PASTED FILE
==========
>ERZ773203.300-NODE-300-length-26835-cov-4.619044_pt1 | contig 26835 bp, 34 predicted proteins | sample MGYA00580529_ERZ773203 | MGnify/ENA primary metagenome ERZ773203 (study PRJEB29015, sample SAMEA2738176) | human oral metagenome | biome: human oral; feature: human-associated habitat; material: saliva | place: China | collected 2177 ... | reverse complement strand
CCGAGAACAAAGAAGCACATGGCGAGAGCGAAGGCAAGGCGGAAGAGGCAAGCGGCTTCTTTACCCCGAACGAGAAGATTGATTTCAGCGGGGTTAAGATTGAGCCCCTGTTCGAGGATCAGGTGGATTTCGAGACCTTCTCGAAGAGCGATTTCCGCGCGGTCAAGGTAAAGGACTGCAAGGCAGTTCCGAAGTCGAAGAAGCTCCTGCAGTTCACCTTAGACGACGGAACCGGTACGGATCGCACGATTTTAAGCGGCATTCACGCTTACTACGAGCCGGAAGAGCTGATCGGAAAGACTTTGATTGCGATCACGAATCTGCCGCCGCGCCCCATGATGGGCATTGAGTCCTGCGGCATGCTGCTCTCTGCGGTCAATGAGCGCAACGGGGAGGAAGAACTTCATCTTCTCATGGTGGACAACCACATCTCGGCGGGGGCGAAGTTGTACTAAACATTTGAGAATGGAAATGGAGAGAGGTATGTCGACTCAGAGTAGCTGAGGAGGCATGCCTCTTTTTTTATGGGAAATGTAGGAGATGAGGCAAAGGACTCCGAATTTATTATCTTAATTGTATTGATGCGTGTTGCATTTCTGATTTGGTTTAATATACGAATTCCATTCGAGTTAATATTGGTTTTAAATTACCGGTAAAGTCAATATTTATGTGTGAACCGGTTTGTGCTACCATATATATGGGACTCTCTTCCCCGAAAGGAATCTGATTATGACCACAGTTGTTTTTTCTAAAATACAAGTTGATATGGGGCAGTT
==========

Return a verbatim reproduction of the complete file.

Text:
>ERZ773203.300-NODE-300-length-26835-cov-4.619044_pt1 | contig 26835 bp, 34 predicted proteins | sample MGYA00580529_ERZ773203 | MGnify/ENA primary metagenome ERZ773203 (study PRJEB29015, sample SAMEA2738176) | human oral metagenome | biome: human oral; feature: human-associated habitat; material: saliva | place: China | collected 2177 ... | reverse complement strand
CCGAGAACAAAGAAGCACATGGCGAGAGCGAAGGCAAGGCGGAAGAGGCAAGCGGCTTCTTTACCCCGAACGAGAAGATTGATTTCAGCGGGGTTAAGATTGAGCCCCTGTTCGAGGATCAGGTGGATTTCGAGACCTTCTCGAAGAGCGATTTCCGCGCGGTCAAGGTAAAGGACTGCAAGGCAGTTCCGAAGTCGAAGAAGCTCCTGCAGTTCACCTTAGACGACGGAACCGGTACGGATCGCACGATTTTAAGCGGCATTCACGCTTACTACGAGCCGGAAGAGCTGATCGGAAAGACTTTGATTGCGATCACGAATCTGCCGCCGCGCCCCATGATGGGCATTGAGTCCTGCGGCATGCTGCTCTCTGCGGTCAATGAGCGCAACGGGGAGGAAGAACTTCATCTTCTCATGGTGGACAACCACATCTCGGCGGGGGCGAAGTTGTACTAAACATTTGAGAATGGAAATGGAGAGAGGTATGTCGACTCAGAGTAGCTGAGGAGGCATGCCTCTTTTTTTATGGGAAATGTAGGAGATGAGGCAAAGGACTCCGAATTTATTATCTTAATTGTATTGATGCGTGTTGCATTTCTGATTTGGTTTAATATACGAATTCCATTCGAGTTAATATTGGTTTTAAATTACCGGTAAAGTCAATATTTATGTGTGAACCGGTTTGTGCTACCATATATATGGGACTCTCTTCCCCGAAAGGAATCTGATTATGACCACAGTTGTTTTTTCTAAAATACAAGTTGATATGGGGCAGTT